They actually had SADP installed on the network of an implementation they did. Even if OUI and SADP don't work, their exploits will :-)

Very glad to see this happening, hope these guys get charged with treason.

Jack Cabasso came to a customer site I was only doing infrastructure work for at the time and pitched this product. This site is ultra-critical to our military and this bozo was trying to infiltrate it. It’s treason.

This reminds me a bit of the Audi emissions scandal. There is zero chance you get away with this long term.

Update: the post has been significantly re-written to incorporate the recorded conference and the 56-page complaint.

We have obviously not covered every aspect (e.g., there is the yacht and lots of other details). Some of these have already been discussed in the comments and happy to discuss more later. Obviously, we will be reporting more on this in the days and weeks to come.

Note: the fake 'Made In the USA' claim for Hikvision products is not new, e.g., in 2016, we covered how various Hikvision products listed in the US GSA were declared as being 'Made In the USA':

Those listers were not Aventura but other companies as the screencaps above show.

For a long time, we wondered what GSA was doing (or more specifically not). Evidently, today is a signal that things are being done.

First mention of Aventura on IPVM - from the Best and Worst ASIS 2013 IPVM show report:

The H.265 Exhibit

We only found one company exhibiting surveillance products using H.265 - Aventura.

The two cameras at the top of the display are using H.265. The image below is 3MP/20fps/1mbps.

Rival manufacturers mainly dismissed the company, because of its less well known brand, skepticism of the implementation and lack of 3rd party support. However, if Aventura can deliver on this, and they say they are shipping very soon, they will have the last laugh, as interest in H.265 is very high, as shown by our traffic stats over the last 6 months.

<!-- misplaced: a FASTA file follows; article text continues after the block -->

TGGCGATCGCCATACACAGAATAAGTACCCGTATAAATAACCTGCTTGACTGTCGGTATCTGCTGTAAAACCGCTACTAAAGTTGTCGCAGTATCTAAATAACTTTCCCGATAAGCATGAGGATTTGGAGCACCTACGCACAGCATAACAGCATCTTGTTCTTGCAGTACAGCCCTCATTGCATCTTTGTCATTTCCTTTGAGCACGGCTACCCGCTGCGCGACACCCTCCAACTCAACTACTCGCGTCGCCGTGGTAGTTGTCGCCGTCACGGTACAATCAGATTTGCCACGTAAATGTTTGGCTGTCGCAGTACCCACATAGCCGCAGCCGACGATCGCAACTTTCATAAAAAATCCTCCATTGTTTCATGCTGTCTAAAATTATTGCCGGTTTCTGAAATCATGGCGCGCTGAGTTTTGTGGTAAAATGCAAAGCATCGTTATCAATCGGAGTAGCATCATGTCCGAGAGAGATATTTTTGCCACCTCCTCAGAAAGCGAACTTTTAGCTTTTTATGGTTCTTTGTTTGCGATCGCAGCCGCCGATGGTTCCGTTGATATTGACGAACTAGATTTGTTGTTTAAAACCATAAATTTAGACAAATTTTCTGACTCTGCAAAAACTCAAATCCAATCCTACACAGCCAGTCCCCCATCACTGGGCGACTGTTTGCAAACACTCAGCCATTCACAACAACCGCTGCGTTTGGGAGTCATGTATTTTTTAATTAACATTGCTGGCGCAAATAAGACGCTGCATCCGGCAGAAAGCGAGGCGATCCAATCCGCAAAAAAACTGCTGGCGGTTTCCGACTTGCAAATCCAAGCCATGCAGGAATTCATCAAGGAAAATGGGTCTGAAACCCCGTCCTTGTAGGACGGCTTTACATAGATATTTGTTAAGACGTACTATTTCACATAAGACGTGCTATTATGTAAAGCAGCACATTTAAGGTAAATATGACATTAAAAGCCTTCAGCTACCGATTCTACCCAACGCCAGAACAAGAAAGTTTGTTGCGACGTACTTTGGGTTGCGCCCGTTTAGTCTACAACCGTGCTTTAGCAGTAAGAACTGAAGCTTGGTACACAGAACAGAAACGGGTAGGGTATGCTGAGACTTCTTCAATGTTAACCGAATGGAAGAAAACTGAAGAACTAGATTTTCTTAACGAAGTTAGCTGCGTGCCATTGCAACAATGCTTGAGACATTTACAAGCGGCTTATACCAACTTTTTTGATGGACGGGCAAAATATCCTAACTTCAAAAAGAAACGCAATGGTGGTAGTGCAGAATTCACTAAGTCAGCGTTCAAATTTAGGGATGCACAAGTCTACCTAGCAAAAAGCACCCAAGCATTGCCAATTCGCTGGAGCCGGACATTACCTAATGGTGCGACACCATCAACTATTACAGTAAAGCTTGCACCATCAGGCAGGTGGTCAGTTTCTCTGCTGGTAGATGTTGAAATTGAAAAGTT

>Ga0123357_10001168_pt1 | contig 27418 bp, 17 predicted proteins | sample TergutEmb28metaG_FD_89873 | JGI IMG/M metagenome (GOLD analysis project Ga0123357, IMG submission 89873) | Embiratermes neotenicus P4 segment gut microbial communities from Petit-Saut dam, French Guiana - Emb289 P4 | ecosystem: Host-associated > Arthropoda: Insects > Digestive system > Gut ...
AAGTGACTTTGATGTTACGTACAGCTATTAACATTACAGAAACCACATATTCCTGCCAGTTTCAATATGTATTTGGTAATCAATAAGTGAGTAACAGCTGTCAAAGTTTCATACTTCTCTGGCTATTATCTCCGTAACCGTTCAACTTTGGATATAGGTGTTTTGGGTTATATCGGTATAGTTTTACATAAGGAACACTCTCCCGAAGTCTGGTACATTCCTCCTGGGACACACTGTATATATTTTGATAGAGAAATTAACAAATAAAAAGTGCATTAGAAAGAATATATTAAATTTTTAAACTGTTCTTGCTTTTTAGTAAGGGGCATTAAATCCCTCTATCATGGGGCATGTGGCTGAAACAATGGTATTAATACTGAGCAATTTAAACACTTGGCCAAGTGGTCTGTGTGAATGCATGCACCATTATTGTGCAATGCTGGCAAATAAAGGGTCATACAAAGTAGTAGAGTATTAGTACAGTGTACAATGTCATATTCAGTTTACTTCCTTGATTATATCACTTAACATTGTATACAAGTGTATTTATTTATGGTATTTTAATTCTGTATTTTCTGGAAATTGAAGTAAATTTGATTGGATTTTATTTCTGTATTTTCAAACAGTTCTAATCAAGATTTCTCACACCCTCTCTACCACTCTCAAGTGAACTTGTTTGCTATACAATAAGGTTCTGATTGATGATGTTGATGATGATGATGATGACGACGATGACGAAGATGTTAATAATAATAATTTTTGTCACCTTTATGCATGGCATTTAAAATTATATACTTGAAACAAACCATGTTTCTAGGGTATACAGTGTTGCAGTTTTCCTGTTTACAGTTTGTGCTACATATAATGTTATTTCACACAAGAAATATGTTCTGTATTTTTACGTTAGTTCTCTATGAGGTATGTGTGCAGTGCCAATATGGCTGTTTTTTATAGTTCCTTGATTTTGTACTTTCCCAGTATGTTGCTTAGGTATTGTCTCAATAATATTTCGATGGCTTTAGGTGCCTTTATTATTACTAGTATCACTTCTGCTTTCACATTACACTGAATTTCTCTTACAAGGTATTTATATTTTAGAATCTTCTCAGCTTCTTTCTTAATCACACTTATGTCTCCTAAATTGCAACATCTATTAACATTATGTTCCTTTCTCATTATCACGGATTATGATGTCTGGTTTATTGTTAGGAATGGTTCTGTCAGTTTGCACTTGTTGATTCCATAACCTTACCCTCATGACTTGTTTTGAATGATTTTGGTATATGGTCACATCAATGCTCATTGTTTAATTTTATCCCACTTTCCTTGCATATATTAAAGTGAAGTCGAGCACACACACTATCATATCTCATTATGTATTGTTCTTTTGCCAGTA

Aventura was very focused on Goverment projects; had bumped heads with them on VA projects in the past. It would be very interesting to know how many of those projects will have to be ripped out and replaced. Just the financial liability on that alone has to be enormous.

Few smaller updates:

SIA deleted its new member profile of Aventura, which was posted in December 2017 and still live as of Tuesday. Here is an archived version.

In the profile, SIA described Aventura as having "a strong history as an innovative manufacturer of hardware and software products and peripheral solutions for government, military and enterprise. "

Also, a journalist tweeted out this photo of FBI agents near two boats parked at the Aventura office:

Unclear who the boats belongs to, but I just thought that was interesting given the IPVM discussion last year about bosses parking their boats in the office lot.... the two boats can also be seen on Google Maps:

Those boats are, of course, tiny compared to the "Cabassos’ 70-foot luxury yacht" the FBI said they seized.

UPDATE: on the deletion of Aventura's profile, SIA tells IPVM

We have temporarily unpublished the profile while the Board review’s Aventura’s membership status.

In response, I asked SIA if they are reviewing Dahua and Hikvision's membership status for the US government implicating the two in human rights abuses.

Agreed and thanks for that effort. Does the industry not consider the espionage factor enough for blacklisting? I’m specifically talking about PRC engineered cyber vulnerabilities.

I think you are confusing lack of professionalism and attention to programming as prc engineered cyber espionage...

if the prc wanted to spy on you through hik cameras, they would have made it harder to find.

when you want cheap products you get cheap programmers that do the minimum required.

SIA has such high standards for their members' ethics and responsibilities, yet they let two of their largest donors go unhindered after being federally banned for national security threats and federally sanctioned for human rights abuses.

Searching the internet is not hard. Check the page footer.

Gallery – Luxury Yacht Charters

What’s On Board – Luxury Yacht Charters 69.5Feet got to be close to 70

The boat is a 2006 Azimut 68S - similar to this one.

Based on USCG documented vessel records, looks like they were the 3rd owners of it.

This guy is screwed!!!!

Do not know Alan Schwartz, but his LinkedIn title seems to be an admission, no?

"Lead Recreator"?

I think he may regret that!

Being listed in the indictment and all! :))

Rejoice not when thine enemy falleth, and let not thine heart be glad when he stumbleth:

Lest the Lord see it, and it displease him, and he turn away his wrath from him.

your gloating at their demise are a little over the top for me. these comments have little to contribute to the discussion.

I'm just sayin